# What is an intuition behind conjugate permutations?

I know the definition of conjugate permutations. $$\exists p \quad p^{-1} \alpha p=\beta$$ So the $\alpha$ and $\beta$ is a pair of conjugate permutations. But can anybody can give some concise, vivid example to describe conjugate permutations? To help me understand the relation of $\alpha$ and $\beta$ intuitively? I'm a newbie in group-theory.

First time here. If there is anything unsuitable in my specification, do tell me please.

• @ZeroXLR Thanks for your edit.:)
– mayi
Apr 17, 2016 at 13:55

Conjugation of a permutation is the same as renaming the objects on which your group of permutations acts. Therefore, two permutations are conjugate iff they act in the "same way", just on different elements. For instance, in $S_5$, the permutations $(123)(45)$ and $(145)(23)$ are conjugate, since they essentially do the same thing.

• For another example, consider the general linear group where conjugacy is similarity. In that group, consider the diagonalizable matrices similar to some given diagonal matrix (which is not the identity). These all act the same way - scaling-, but on different vectors -their eigenvectors. Apr 17, 2016 at 13:57
• @Andrew In that case, the "renaming of objects" I mentioned above is replaced with "change of basis". A conjugation in a general linear group is the same as change of basis. Apr 17, 2016 at 14:01
• Sorry I use Mathematica to express my comprehension about what you express in answer.Look this picture.As I see,$(123)(45)$ and $(145)(23)$ do a unsame thing?Or can you make a small example to specify the "same thing" you mean?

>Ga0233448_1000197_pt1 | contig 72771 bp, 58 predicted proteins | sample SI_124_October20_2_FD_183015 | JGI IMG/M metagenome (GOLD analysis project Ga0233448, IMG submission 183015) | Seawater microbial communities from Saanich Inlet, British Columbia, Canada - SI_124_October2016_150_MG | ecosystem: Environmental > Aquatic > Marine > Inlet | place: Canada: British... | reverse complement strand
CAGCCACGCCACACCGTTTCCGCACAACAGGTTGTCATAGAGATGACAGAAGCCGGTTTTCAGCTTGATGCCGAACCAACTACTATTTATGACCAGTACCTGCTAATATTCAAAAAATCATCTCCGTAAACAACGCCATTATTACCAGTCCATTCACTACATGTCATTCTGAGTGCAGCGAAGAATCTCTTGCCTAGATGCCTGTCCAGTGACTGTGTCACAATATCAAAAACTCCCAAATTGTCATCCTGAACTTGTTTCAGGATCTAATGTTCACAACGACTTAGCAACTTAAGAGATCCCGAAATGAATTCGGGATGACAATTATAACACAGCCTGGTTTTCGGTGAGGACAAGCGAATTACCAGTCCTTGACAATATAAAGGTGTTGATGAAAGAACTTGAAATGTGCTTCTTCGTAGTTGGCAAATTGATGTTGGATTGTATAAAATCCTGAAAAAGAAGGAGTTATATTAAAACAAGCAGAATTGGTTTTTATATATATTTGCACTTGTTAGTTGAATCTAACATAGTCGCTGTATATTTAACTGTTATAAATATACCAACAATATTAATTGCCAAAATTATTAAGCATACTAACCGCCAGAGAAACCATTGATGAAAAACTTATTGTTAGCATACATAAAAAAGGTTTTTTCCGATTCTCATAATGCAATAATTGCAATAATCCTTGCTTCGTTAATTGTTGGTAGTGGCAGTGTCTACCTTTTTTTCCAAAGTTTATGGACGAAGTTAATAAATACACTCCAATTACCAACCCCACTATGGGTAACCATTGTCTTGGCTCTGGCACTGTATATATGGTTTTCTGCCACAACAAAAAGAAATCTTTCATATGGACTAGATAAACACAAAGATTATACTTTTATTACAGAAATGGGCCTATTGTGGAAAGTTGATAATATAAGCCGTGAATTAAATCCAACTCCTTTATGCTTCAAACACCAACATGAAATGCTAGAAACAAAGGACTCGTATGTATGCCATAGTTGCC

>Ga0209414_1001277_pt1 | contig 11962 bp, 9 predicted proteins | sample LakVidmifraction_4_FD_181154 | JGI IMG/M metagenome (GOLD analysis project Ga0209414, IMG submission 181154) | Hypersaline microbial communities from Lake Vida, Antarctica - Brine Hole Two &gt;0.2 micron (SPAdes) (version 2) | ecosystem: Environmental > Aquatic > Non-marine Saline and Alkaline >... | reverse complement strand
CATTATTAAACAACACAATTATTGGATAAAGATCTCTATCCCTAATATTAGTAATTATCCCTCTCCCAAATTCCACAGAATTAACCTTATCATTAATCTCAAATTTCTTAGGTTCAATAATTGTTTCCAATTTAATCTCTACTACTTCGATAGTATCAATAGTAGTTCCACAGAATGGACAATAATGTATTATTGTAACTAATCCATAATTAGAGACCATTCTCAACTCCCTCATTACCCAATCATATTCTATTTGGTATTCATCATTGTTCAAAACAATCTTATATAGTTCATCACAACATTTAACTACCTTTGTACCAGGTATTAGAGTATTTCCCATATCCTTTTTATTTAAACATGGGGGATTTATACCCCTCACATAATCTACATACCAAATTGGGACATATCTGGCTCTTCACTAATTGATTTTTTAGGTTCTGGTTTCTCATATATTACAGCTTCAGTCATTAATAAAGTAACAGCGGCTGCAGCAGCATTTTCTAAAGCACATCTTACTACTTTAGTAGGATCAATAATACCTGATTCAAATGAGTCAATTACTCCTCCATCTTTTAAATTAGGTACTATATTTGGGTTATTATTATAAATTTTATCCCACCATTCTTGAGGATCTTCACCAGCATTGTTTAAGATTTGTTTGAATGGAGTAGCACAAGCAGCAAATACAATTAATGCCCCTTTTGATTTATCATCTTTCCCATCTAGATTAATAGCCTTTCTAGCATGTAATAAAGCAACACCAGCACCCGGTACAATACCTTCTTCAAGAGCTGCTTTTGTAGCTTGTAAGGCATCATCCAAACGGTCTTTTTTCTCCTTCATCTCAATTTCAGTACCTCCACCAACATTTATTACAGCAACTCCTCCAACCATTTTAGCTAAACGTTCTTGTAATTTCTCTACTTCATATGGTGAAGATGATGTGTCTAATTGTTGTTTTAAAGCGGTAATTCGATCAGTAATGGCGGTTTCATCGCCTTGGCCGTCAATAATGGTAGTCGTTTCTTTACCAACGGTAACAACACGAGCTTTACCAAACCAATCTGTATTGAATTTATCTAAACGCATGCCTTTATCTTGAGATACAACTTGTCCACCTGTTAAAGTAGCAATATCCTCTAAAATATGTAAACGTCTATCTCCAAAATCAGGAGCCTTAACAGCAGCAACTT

– mayi
Apr 17, 2016 at 14:02
• I think it might be worthwhile to try to visualize this without the help of Mathematica. The reason that @Arthur says $(123)(45)$ and $(145)(23)$ "do the same thing" is that if you start with $(123)(45)$, and if you interchange the positions of $2$ and $4$ and interchange the positions of $3$ and $5$, then you get $(145)(23)$. Interchanging these positions is the same as conjugating by $(24)(35)$. Apr 17, 2016 at 14:55
• @mayl The technical term is that the two elements have the same cycle structure, i.e. in disjoint cycle form (the form I've written them in) they both have one two-cycle and one three-cycle. Apr 17, 2016 at 21:43

A little more explicitly:

Let's say you have the permutation $\alpha$ with $\alpha(1) = 3$, $\alpha(2) = 1$, $\alpha(3) = 2$. Let's say your are afraid of numbers, so to make this permutation friendly you use letters instead. You relabel $1$ as $a$, $2$ as $b$, $3$ as $c$ to get a new permutation $\beta$ of the letters $\{a,b,c\}$. We get $\beta(a) = c$, $\beta(b) = a$, $\beta(c) = b$.

To figure out more carefully what is going on, define $p:\{a,b,c\} \rightarrow \{1,2,3\}$ by $p(a) = 1,p(b) = 2, p(c) = 3$, so that $p$ is the "translator" between your sets of symbols. You want to know where $\alpha$ should do in this translated alphabet. To find out what should happen to $a$, first translate: $p(a) = 1$. Then apply $\alpha$: $\alpha(1) = 3$. Finally, translate back using $p^{-1}$: $p^{-1}(3) = c$. So the "translated" version of $\alpha$ is the map $\beta = p^{-1} \alpha p$ with $\beta(a) = c$. W get $$\beta(a) = p^{-1}\alpha p(a) = p^{-1} \alpha(1) = p^{-1}(3) = c,$$ $$\beta(b) = p^{-1} \alpha p(b) = p^{-1} \alpha(2) = p^{-1} (1) = a,$$ $$\beta(c) = p^{-1} \alpha p(c) = p^{-1} \alpha (3) = p^{-1} (2) = b$$ which is what we want.

Here we're using two sets of symbols, $\{1,2,3\}$ and $\{a,b,c\}$, but we might as well relabel using the same set of symbols $\{1,2,3\}$ and $\{1,2,3\}$. The same idea works, and then you have the notion of conjugacy in $S_n$: if $\beta = p^{-1} \alpha p$, then $\beta$ is just given by taking $\alpha$ and relabeling the symbols using $p$ as a "translation".

• Wow,Thanks a lot for your efforts.:)
– mayi
Apr 17, 2016 at 18:23